Much of the capacity of our cotton yarn mills is exported to Britain. There is very limited, in fact, no extra scope for output on the home market. Therefore, any extra production in that line would have to be for export. The immediate market we had at our disposal was the British market, and  having regard to the pressures on the British Government from the Lancashire industry, limits were imposed on suppliers of cotton yarn to the British market. These suppliers include India, Portugal, Pakistan and Ireland. India and Portugal agreed on voluntary limitation. Pakistan, a British commonwealth country, incidentally, did not agree and limitation was imposed on them. It was suggested that we should accept a voluntary limitation as well. We resisted the level of the limitation suggested and, as a result of negotiations I undertook with the President of the Board of Trade, I was able to get the limitation increased to a level that was regarded as satisfactory in the circumstances by our home mills. If I had not agreed, a limitation would have been imposed much lower than the amount we can now export on a voluntary basis.
The fact is that the capacity of our existing mills, excluding Sligo, is more than enough to fulfil the requirements of the home market and the export market now available to us, so that was the main reason why it was not found possible, first, to rebuild the Sligo factory for the continued production of cotton yarns and why, subsequently, having regard to the limitation on our export capacity, the promotors decided to discontinue operations in the Sligo factory.
Meantime I want to assure, as I have done privately and otherwise, the people of Sligo that I am very conscious of the problem created there by the loss of some two hundred or so jobs, and every effort is being made to provide alternative employment in Sligo in the existing factory or any extension of it, and I have stated that in the event of a new promoter taking over these premises, the Undeveloped Areas Grants Acts will be available for further grant assistance should it be required. I am hopeful that the situation there will be resolved in the near future. I can say no more about it just for the moment.
Speaking about Sligo, Senator Mooney also raised Ambassador Oil. He quite rightly said that there is no  public money of the Irish taxpayer by way of direct tax or loan going into the operation of Ambassador Oil. Ambassador Oil were given concessions in this country to bore for oil or natural gas, with the obligation that they would expend from their own resources certain sums of money over certain periods. They have, I understand, expended more than they originally undertook to expend. The fact is that no taxpayers' money in any shape or form has gone into the operations of Irish Ambassador Oil.
Bhí an Seabhach ag caint faoi na ceantracha neamh-fhorbartha. Sa chéad Acht i 1952 tá siad léirithe agus dob iad sin na sean-cheantracha cúnga. Do cuireadh leo ó shoin ceantracha a bhí gar dhóibh i gContae Chorcaigh agus i gContae an Chláir agus trí contaethe sa tuaisceart, eadhon, Longphort, an Cabhán agus Muineachán.
Tá sé fíor nár cuireadh morán tionscal nua ar bun sa Ghaeltacht. Mar sin féin, fé mar is eol don tSeanadóir, tá beartanna fé leith idir lámhaibh ag an Rialtas mar gheall ar na ceantracha cúnga go léir. Tá coistí Chontae curtha ar bun anois chun freastal ar na ceantracha sin. Chomh maith leis sin, fé mar is eol don tSeanad, cuireadh Roinn na Gaeltachta ar bun blianta ó shoin agus is mó rud atá déanta ag an Roinn sin maidir le leas na Gaeltachta.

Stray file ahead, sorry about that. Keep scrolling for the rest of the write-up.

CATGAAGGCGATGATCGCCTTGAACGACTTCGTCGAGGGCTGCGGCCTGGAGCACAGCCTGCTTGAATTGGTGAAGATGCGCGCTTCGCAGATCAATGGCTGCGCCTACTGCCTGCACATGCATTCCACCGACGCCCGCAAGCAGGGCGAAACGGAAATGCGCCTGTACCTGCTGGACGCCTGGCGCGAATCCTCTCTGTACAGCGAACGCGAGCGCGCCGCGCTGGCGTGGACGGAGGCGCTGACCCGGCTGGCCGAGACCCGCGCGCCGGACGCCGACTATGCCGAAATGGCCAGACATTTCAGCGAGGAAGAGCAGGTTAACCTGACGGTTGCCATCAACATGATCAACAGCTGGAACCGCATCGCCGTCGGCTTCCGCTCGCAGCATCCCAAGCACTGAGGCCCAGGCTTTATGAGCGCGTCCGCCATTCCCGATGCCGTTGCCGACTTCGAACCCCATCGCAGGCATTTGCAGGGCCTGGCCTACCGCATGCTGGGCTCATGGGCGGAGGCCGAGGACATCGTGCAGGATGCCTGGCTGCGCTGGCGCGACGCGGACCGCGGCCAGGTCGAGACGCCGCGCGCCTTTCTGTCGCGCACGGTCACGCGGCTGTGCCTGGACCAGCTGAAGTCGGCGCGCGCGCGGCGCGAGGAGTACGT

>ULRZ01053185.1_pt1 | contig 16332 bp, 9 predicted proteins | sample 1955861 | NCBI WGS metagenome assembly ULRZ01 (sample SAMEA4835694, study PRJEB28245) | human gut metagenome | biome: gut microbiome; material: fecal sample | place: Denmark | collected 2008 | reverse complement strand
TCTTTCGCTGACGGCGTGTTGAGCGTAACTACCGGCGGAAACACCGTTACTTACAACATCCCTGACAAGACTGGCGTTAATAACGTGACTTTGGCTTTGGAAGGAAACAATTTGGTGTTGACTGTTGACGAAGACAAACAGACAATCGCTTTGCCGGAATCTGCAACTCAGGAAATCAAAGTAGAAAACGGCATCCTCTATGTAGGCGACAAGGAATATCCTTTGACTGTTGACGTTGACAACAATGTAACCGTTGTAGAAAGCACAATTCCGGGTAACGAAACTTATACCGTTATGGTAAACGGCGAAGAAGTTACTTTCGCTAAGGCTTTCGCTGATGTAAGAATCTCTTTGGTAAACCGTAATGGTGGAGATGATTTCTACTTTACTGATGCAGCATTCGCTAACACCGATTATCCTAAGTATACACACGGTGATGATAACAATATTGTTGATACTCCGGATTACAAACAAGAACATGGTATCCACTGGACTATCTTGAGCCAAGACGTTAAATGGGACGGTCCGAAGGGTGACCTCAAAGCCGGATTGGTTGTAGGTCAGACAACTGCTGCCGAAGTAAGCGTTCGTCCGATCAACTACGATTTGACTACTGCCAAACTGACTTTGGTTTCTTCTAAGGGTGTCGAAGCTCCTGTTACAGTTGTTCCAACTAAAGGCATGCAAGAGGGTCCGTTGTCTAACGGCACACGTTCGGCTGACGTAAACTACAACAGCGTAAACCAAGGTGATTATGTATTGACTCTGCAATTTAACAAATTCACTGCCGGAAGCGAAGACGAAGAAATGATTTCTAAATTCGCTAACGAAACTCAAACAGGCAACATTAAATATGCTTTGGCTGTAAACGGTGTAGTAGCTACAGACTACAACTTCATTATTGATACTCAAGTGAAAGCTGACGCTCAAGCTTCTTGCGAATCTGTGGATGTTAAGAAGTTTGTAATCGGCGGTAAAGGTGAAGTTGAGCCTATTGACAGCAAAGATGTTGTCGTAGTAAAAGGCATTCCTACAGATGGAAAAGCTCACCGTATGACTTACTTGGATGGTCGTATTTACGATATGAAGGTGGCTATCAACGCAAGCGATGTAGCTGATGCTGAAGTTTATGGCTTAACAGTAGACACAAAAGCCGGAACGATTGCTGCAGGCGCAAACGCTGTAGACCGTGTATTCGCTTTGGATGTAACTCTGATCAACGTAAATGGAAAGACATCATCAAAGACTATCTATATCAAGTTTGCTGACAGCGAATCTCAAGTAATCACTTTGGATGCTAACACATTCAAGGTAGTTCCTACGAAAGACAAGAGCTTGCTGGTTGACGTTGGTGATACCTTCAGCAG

Senator Ross mentioned the Control of Manufactures Act as a deterrent to foreign investment. He also mentioned the Industrial Development Authority (Encouragement of Export) Act as a deterrent. The intention in the passage of the Industrial Development Authority (Encouragement of Export) Act of 1958 was to relieve exporting industries of the restrictions of the Control of Manufactures Act. He said he had evidence that these two Acts have deterred foreigners from setting up industries in this country. I have no evidence whatever that the Industrial Development Authority (Encouragement of Export) Act in particular has deterred any foreigner from so doing. Nevertheless, as he knows, under the Control of Manufactures Act, there is this provision for a new manufacturing licence  whereby a wholly foreign undertaking is permitted under the new manufacturing licence to carry on an undertaking if it is not already being done here or not likely to be done by existing Irish companies. Nevertheless, it is true that the time is coming when the continuance in operation of the Control of Manufactures Act will have to be seriously considered, but, as the Senator observed, many industries have been set up on the basis of the existence of this Act, and it may take some time, even when the decision has been taken ultimately to take it off the Statute books.
I do not like following Senator L'Estrange up all his little byways and avenues, but having listened to many of his party colleagues in the Dáil, I can only conclude that somewhere in Fine Gael literature or in the party room there is a heading “Industrial Achievements of Fine Gael” and on the top is the Shannon Scheme and next is the Industrial Grants Act of 1956, because several of his Party colleagues in the Dáil asserted that the principle of industrial grants was first introduced in 1956. The Senator knows well that that is completely wrong. The principle was first introduced in 1952. It is true that the Taoiseach very severely criticised the 1956 Industrial Grants Act during its passage through the Dáil. That Act was in existence for two and a half years when it was amended and extended in 1959. Unfortunately, that Act was very limited in its provisions. In the first place, it limited grants for industries set up to the very inadequate limit of £50,000. That was very small and was not conducive to attracting the best type of industry one would hope to attract to the country.